“Enlightenment Now” is the title of the latest book by the Canadian-American Steven Pinker, Johnstone Family Professor in the Department of Psychology at Harvard University, and author of the best-selling “The Better Angels of Our Nature”. This 500-page work, complete with over seventy-five infographics and a copious bibliography, is a real bible for a site like European Scientist. Its principle thesis is that “since the 18th Century and as a result of the philosophy of the Enlightenment, the world – contrary to current popular opinion – has never had it so good, because it has realised the ideals of the Enlightenment, based on knowledge, science and reason.” It is this theory that the author sets out to prove, with supporting statistics. Before going into the work in depth and discussing its claims, which we will do in the second part of this piece, we would like to begin whetting your appetite by giving you just a small handout of the most compelling data supporting the author’s affirmation that we have excellent reasons to continue believing in Reason.
1/ 71.4 years: this was the average life expectancy of an individual in 2015.
We are living longer.
The sources of these figures can be found on the website “Our World in Data ” As this graph shows, life expectancy really only increased from the end of the 19th century, given that in 1800 there was no country with life expectancy above 40 years.
2/ 100 million (more than): the number of children saved from death thanks to the fight against infectious diseases since 1990. We live healthier lives
3/ 3100 calories: this is the average food available per person per day for the 1.3 billion population of China.
We are better able to meet our food needs.
Pinker shows that the world is now able to eat its fill, even the least advanced countries. Interesting side note from the author: famines have always been primarily due to political reasons. So of the seventy million people who died of famine in the 20th century, 80% were victims of Communism and its collectivist system.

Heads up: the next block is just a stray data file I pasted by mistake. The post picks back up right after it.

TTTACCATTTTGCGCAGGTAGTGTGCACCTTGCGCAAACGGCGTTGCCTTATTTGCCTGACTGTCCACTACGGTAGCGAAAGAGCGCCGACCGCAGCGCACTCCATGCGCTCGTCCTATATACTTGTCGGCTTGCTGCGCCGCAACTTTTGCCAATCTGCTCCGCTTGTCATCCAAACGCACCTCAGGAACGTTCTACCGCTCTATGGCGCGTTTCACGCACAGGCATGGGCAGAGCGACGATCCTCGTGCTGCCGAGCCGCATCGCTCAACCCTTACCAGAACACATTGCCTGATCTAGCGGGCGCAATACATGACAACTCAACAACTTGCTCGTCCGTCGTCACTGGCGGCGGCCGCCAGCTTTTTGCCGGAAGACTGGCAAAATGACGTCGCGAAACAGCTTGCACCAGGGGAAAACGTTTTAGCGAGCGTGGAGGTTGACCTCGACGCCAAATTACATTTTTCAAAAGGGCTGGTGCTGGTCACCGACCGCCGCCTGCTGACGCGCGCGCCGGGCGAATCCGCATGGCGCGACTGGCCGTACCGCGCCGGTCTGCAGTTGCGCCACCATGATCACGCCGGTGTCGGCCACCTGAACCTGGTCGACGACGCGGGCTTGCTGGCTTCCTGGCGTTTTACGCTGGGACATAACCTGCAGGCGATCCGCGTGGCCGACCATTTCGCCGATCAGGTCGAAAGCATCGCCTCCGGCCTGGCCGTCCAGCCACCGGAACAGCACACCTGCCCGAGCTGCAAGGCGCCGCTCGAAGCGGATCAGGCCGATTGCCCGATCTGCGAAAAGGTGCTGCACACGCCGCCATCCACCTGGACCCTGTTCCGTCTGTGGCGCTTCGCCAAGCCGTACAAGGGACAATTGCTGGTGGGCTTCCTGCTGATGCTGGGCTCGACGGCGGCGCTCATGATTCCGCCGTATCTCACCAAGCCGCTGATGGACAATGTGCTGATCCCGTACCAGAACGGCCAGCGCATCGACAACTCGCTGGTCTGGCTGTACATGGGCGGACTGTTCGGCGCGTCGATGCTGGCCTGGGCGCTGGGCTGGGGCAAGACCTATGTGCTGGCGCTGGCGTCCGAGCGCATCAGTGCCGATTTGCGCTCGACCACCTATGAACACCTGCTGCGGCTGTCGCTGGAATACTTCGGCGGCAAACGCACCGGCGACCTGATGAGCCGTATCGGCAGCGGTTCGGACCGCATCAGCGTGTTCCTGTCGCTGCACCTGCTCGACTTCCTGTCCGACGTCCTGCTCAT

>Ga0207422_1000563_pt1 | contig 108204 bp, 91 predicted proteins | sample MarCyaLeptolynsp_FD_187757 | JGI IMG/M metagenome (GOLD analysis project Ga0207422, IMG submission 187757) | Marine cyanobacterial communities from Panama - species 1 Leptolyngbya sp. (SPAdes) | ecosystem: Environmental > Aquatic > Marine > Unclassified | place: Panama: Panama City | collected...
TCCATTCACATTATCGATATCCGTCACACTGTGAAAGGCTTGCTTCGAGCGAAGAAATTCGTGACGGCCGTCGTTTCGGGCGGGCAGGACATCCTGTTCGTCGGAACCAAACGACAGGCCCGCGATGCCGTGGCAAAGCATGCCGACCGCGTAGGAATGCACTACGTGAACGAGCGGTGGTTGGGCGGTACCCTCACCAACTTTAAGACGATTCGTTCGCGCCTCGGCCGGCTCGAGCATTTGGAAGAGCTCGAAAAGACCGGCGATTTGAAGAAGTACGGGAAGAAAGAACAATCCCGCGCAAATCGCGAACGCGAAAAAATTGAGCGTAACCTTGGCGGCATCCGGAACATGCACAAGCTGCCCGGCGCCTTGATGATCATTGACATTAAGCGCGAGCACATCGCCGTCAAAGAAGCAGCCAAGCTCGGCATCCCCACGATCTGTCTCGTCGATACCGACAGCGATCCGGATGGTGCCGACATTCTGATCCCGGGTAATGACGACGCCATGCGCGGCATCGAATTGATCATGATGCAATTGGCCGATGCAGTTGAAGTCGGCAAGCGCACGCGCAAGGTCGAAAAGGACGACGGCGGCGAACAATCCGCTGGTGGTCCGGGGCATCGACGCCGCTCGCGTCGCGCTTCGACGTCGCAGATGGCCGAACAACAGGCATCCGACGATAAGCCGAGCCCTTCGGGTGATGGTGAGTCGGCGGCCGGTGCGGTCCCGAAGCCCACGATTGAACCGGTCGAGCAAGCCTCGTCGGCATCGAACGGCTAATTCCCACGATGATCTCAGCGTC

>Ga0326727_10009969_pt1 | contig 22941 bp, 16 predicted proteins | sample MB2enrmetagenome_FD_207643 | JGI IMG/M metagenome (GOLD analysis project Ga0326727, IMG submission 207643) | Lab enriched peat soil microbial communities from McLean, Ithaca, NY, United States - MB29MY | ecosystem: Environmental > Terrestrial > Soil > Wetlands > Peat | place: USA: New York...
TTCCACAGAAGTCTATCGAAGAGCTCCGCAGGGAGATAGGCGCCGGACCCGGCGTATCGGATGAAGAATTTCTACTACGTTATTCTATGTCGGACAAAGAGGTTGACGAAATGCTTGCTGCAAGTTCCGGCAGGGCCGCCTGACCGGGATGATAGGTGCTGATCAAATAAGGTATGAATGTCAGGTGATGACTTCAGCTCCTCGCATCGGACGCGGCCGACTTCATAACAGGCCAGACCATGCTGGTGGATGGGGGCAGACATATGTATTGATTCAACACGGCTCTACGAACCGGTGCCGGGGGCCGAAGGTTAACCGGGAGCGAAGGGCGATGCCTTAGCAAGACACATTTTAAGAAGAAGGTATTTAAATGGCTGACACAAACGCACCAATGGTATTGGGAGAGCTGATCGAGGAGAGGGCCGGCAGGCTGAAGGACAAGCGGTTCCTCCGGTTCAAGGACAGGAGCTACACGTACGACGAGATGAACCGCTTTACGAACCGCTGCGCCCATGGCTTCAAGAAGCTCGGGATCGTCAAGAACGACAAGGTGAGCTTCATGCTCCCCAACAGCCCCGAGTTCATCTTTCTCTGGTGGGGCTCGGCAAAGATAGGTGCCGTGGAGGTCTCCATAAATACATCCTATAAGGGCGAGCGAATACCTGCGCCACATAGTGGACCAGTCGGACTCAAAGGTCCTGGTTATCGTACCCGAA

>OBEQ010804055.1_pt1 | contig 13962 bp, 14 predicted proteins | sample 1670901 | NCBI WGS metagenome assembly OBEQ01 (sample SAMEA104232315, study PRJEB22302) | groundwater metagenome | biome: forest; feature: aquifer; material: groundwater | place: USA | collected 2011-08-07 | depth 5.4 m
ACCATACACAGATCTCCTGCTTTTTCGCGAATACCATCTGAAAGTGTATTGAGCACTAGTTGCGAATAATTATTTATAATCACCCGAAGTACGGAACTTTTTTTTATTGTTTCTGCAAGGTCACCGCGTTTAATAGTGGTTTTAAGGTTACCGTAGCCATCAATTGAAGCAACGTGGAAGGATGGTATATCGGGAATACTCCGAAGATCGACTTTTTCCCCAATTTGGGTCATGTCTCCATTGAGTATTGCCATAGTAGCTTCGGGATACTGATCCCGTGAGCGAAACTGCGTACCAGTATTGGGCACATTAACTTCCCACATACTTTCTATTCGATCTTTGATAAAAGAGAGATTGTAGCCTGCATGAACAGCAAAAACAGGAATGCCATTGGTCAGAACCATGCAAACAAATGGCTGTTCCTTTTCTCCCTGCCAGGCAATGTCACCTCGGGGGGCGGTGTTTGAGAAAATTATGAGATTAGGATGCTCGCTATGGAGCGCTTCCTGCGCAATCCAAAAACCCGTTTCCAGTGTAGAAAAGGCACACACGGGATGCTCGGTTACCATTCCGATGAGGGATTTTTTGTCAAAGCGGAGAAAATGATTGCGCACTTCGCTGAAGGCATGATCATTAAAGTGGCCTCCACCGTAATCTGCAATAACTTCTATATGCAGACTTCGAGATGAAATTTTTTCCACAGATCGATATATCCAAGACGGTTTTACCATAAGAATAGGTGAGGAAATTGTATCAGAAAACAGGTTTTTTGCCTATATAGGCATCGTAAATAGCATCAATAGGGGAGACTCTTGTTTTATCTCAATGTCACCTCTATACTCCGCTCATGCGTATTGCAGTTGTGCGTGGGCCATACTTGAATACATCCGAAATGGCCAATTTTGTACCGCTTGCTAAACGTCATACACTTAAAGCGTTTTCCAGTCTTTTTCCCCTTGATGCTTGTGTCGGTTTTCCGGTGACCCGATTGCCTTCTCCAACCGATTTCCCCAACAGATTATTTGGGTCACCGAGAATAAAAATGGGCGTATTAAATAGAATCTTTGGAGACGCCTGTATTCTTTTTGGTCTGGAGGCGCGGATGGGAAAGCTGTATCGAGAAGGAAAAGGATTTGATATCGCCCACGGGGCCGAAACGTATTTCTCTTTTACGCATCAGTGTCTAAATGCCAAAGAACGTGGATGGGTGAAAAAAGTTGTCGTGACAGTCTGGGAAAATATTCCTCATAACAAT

4/ 10%: this is the percentage of the population still living in extreme poverty in 2015. In 1820, 90% of the population lived in extreme poverty.
Extreme poverty is gradually disappearing from the planet and wealth continues to increase.
5/ .56 : This is the highest point of the International Gini coefficient in the 1970s.
This coefficient makes it possible to measure inequality between countries. After having gone from .16 (not very great inequality) in 1820 to.56 (inequality) in 1970, this coefficient began to stagnate, then to fall, so demonstrating the Kuznets effect: The enrichment of a population generates inequalities, where some people are the first to benefit, but after a while this enrichment ends up benefiting the rest of the population. According to Pinker, this proves that poor people are now getting richer faster than rich people are getting richer.
We live in a world that is becoming less and less unequal.
6/ 2/3 : In 2015, the EPA estimated that air pollutant emissions have decreased by 2/3 since 1970.
Interestingly, over the same period the population increased by 40%. These people drove twice as much and became 2.5 times richer.
Science and technology enable us to improve our environment
After having showcased this short extract of positive data we will see in our second part how the author frames his theory and his evidence, and how he avoids the pitfalls.
 “Just since 1990, more than 100 million children’s lives have been saved through vaccinations, breast-feeding promotion, diarrhea treatment and more. If just about the worst thing that can happen is for a parent to lose a child, that’s only half as likely today as in 1990. ” Why 2017 may be the best year ever, The New York Times
 Adequate calorific intake, according to US government recommendations, for a young working person
 ” To confirm that these gains really constitute a decline in inequality – that poor countries are getting richer faster than rich countries are getting richer – we need a single measure that combines them, an international Gini, which treats each country like a person. Figure 9-1 shows that the international Gini rose from a low of .16 in 1820, when all countries were poor, to a high of .56 in 1970, when some were rich, and then, as Kuznets predicted, it plateaued and began to droop in the 1980s. But an international Gini is a bit misleading, because it counts an improvement in the living standards of a billion Chinese as equivalent to an improvement in the standards of, say, four million Panamanians. Figure 9.1 also shows an international Gini calculated by the economist Branko Milanović in which every country counts in proportion to its population, making the human impact of the drop in inequality more apparent” In “Enlightenment Now”, Steven Pinker, p.105